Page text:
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Better Beer Through Laughter

From American Way.

             Laughter, it seems, is not only the way to better health; it's the path to better beer.

            That's the Tao of selling suds, according to Dale Katechis, the owner of Oskar Blues, makers of Dale's Pale Ale and Old Chub Scottish Ale. If the idea is so ridiculous your sides ache from laughing, go for it. Follow your inner Robin Wiliams.

            "The things that made us laugh the hardest, whether they made any sense or were practical or strategic, that's what ended up doing," he says.

             Example: Hear howls of laughter from your brother, a finance guy at a bank, when you reveal plans to open a brew pub in tiny Lyons, Colorado, population 1,000. Do it anyway. That's how Katechis started Oskar's Blues nine years ago. Today, he says it's the largest brew pub in the country.

            Three years ago, he and his brewmaster, Brian Lutz, got days of chuckles thanks to a junk fax from a Canadian company offering a $10,000 machine that could can his microbrews two at a time. By hand. Great beer in cans? Had the boys up North been shotgunning a few too many that day?

            "We just laughed," Katechis recalls. "We were known for brewing three dimensional, full bodied, lots-of-character beers. Our perception of putting them in cans at that time was the same as the average Joe: We can't do that."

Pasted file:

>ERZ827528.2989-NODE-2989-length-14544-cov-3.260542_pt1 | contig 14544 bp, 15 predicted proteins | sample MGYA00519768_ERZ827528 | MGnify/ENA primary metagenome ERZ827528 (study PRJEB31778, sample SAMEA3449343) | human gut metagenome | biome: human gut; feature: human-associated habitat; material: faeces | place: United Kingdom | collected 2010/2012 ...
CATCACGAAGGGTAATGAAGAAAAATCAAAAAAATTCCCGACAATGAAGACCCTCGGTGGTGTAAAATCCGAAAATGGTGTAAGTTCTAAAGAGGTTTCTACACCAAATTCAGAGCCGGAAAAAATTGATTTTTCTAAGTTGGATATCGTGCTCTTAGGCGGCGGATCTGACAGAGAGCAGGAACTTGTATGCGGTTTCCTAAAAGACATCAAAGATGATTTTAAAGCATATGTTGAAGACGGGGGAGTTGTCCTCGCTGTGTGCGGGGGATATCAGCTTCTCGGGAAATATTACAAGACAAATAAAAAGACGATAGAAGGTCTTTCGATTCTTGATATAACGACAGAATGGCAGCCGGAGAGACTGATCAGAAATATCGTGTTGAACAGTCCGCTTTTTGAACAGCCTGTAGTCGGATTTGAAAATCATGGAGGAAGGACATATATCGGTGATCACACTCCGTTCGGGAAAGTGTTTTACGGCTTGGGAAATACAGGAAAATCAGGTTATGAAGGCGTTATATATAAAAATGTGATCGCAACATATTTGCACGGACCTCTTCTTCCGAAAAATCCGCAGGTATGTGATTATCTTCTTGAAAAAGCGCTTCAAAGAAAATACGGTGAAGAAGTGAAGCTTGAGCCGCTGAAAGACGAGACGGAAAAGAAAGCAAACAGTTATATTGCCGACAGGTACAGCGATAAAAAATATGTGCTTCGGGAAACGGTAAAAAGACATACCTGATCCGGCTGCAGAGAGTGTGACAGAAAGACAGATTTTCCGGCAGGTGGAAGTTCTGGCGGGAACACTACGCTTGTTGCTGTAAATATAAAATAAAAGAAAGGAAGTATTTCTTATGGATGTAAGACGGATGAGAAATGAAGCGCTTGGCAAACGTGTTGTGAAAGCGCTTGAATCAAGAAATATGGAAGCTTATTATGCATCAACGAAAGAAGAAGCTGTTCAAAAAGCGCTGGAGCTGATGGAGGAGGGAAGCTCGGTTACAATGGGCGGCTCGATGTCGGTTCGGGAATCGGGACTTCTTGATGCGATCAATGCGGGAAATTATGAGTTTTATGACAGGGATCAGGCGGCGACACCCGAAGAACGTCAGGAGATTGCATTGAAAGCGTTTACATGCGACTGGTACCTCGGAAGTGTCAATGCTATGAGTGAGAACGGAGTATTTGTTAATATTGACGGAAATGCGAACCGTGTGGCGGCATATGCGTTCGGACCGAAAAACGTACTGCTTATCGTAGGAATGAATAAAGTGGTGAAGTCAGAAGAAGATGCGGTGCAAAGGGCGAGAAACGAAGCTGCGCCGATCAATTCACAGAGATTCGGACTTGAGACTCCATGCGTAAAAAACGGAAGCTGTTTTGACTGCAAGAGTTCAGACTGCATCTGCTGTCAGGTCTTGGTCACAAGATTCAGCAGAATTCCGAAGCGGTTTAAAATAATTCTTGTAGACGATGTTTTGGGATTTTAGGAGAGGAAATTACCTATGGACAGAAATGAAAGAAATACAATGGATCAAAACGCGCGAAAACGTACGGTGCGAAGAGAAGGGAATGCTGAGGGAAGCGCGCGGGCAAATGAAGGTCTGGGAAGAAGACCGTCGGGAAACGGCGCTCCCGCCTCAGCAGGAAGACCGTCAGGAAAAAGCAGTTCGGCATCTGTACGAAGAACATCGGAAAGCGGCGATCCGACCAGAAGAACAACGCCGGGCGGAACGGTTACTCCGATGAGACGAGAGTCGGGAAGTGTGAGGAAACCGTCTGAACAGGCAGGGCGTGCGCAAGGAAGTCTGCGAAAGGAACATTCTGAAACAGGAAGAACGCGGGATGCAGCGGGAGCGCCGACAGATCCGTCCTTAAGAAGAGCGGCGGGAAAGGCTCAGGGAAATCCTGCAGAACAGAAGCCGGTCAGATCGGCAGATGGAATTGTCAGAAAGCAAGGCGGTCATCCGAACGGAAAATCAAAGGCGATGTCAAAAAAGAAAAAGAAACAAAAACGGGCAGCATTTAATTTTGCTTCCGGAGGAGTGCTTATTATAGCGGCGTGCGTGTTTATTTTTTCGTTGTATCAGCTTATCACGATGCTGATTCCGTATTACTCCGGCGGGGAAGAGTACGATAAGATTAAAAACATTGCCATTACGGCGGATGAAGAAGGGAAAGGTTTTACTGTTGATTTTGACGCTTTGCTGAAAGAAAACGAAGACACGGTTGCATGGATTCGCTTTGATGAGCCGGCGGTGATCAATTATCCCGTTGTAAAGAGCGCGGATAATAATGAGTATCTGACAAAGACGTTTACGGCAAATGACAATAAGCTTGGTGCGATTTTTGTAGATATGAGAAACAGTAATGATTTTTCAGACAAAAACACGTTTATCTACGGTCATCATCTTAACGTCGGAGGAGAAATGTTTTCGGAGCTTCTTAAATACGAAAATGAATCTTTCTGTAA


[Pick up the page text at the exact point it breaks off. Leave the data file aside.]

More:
It would taste metallic, bad. Only boring, mass-produced beers found homes in -- say it derisively out of the side of your mouth -- cans.

            But they kept talking about the idea. And laughing about it. Putting fine craft beer in a can was akin to sipping Dom Perrignon from a disposable paper cup.

            Over time, though, they stopped laughing and started investigating. And they learned something that has them laughing all the way to the bank since: there may be a lot of bad, boring, generic beer sold in cans, but it’s not the cans’ fault. The metal in modern cans doesn't taint the taste of beer. Cans and their lids are lined with a water-based polymer. Beer never touches aluminum. Further, cans protect the delicate elixir from light and oxygen better than bottles. They're lighter, quicker to chill and recyclable.

            And they're disappearing from shelves. Oskar Blues began brewing beer in 1999, it sold 200 barrels in the brew pub. In 2003, the first year of canning -- two cans at a time by hand -- it sold 1,100 barrels. Last year, it sold more than 5,300 barrels.